How would you make it worth their while to do this only for domainers with 1000 or more domains. You may only court 50 domainers of a potential 200 domainers and potential 50000 domains that are not already with them ?
While if it were 100-200 domains,
It would most certainly be worth while as the number of domainers could be as high as 5000 and the potential domains could be as high as 2000000 that are not already with them.
But I agree that the multi-upselling pages and slow pages often make me do most of my biz elsewhere when I’m in a hurry.
And you can’t explain it to them so it is their loss and I do not apologize for it.
Why court domainers ? They typically don’t buy the upsells, want the cheapest renewals etc. We’re probably the toughest customers. No lie.
Oh and btw I think Fabulous has this down too Terrell 🙂
Domain selling platform – Check
Easy interface – Check
Parking platform – better than GD – Check
Experienced/Reliable/Trusted Staff – Check
Good prices – check
rob sequin says
They can definitely get rid of clutter but they have the best user interface of any registrar I’ve seen and I have accounts everywhere.
They don’t cater to domainers probably because there are not enough of us to ask even though we bring lots of revenue to godaddy each year with renewals and auction purchases.
Count me if for the GD lite version.
When it comes to domainers I think that the best feature at godaddy is their Premium Listing Service, it’s even better now that the commissions have been lowered. I just recently added some domains to this service and I can’t wait to have my first sale. 🙂
PS: I just wish they would add .US to the premium listing service too.
M. Menius says
@ojohn – “PS: I just wish they would add .US to the premium listing service too.”
Ditto. .US for sure … biz/info too.
Much better than this cluttered mess that feels like it’s always rooting around in my pocket for loose change.
Allen T. says
I agree that they should add .info to premium listings, but feel that they have good service.
I don’t think Godaddy needs to change all of the things people are comlainaing about; most people are very happy with their services.
Andrew Allemann says
“I agree that they should add .info to premium listings”
Isn’t that an oxymoron? 🙂
pick up a registrat with API access and don’t loose time to click like a crazy on the Web UI.
You will have a chance to save time and start develop your domains into a (maybe) successfull publishing company, as there is IMO no future for domainers.
Why don’t your never speak from serious and real issues with domainer activities? As a very basic comparison with real estate (domainers love that): you certainly noticed for the US home market that a 10% vacancy in real estate (California, Las Vegas, etc.) caused the prices to be severely hit, and not speaking with non developed lots. But with your domains, which 99,99% are undeveloped, and maybe 99% of the so-called premium domains, you don’t see any issue.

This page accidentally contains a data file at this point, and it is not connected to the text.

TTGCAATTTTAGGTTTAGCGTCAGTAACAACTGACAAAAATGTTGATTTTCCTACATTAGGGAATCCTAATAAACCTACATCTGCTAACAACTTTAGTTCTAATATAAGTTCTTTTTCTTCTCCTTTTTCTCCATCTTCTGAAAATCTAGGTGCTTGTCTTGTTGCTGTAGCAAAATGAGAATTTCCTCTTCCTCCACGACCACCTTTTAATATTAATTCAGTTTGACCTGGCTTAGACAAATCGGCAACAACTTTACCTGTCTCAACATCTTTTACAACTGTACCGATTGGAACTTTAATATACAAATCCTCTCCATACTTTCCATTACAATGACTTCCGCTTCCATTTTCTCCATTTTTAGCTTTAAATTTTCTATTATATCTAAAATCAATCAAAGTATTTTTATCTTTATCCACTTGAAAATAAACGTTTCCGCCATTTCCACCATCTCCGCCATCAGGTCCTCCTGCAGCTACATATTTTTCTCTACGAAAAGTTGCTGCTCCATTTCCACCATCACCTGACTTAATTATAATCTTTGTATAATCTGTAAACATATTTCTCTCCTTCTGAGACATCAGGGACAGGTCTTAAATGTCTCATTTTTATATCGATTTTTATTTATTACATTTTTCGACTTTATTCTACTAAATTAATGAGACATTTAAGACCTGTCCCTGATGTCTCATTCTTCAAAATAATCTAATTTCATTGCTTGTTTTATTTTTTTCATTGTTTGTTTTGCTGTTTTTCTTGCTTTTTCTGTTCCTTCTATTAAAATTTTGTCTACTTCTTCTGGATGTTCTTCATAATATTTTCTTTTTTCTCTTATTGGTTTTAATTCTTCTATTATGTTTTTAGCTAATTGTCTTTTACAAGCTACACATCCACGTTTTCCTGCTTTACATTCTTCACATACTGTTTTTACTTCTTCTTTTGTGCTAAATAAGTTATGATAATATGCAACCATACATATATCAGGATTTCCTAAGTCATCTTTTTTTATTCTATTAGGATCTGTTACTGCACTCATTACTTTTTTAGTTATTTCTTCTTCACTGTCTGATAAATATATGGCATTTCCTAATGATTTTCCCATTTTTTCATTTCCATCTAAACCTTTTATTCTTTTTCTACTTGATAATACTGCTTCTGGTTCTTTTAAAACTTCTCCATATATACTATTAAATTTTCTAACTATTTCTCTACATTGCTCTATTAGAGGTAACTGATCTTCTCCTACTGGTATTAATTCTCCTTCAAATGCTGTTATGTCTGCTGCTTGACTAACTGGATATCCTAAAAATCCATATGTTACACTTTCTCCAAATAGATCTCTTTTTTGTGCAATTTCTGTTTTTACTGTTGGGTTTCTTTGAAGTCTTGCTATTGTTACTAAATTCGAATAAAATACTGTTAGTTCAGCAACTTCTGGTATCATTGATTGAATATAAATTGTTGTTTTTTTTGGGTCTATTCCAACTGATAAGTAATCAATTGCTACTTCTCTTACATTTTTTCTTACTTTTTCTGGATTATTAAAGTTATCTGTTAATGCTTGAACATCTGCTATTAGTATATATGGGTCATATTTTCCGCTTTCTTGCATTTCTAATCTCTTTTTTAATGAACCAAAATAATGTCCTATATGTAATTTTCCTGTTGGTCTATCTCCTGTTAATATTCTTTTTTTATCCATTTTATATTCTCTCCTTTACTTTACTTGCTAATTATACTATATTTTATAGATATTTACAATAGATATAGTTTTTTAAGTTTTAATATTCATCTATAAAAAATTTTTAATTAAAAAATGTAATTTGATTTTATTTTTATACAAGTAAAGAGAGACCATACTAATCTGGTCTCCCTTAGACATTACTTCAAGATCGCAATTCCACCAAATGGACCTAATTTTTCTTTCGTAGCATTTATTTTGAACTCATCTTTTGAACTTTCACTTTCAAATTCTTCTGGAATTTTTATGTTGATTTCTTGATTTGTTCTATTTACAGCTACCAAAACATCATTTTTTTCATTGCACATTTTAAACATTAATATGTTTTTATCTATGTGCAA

Allen T. says
No, my statement isn’t an oxymoron, pay close attention to what I said. I didn’t say that nothing needs to be changed, I said that most of the things that people are complaining about don’t need to be changed.
Godaddy’s target market is well served for the most part; I feel that domainers are a specialized market.
In my opinion, the .info extension with 5,781,000 registrations is wholly overlooked because everyone is biased towards .com. Despite the fact that .info has more daily registrations on average than .org,.biz,.us and occasionally .net, you rarely hear about it in forums.
I know you are going to say that there are a lot of .info’s being registered because you can get one for $1.00, but keep in mind that this extension has an 80% renewal rate at the regular price.
I had one fool tell me the reason for the high renewal rate has to do with the fact that these people don’t want to lose their initial investment.
How much sense does that make? Who is going to spend $10.00 to save a $1.00 initial investment?(first time registration fee)
Andrew Allemann says
@ Allen T – I was joking. I own some .info’s, too.
Andrew Allemann says
That said, I don’t think a .info should show as a Premium Domain unless all of the other major extensions are taken.
Ben Vardag says
“GoDaddy already has a feature that tells you how many times someone did a whois search for domains you own”
How do you access this feature, cant seem to find it. Thanks.
Andrew Allemann says
@ Ben Vardag – in account manager, go to “exportable lists”. Then check the boxes for whois.
Ben Vardag says
Thanks Andrew – really helpful feature, i was surprised that one of my domains had over 50 whois searches, im sure some of you have more than that!
$2,500 deposit with a minimum of 1,000 domains? I can already get low flat-rate prices and a slick interface with API access for $500 deposit and no minimum portfolio size at Dynadot 😀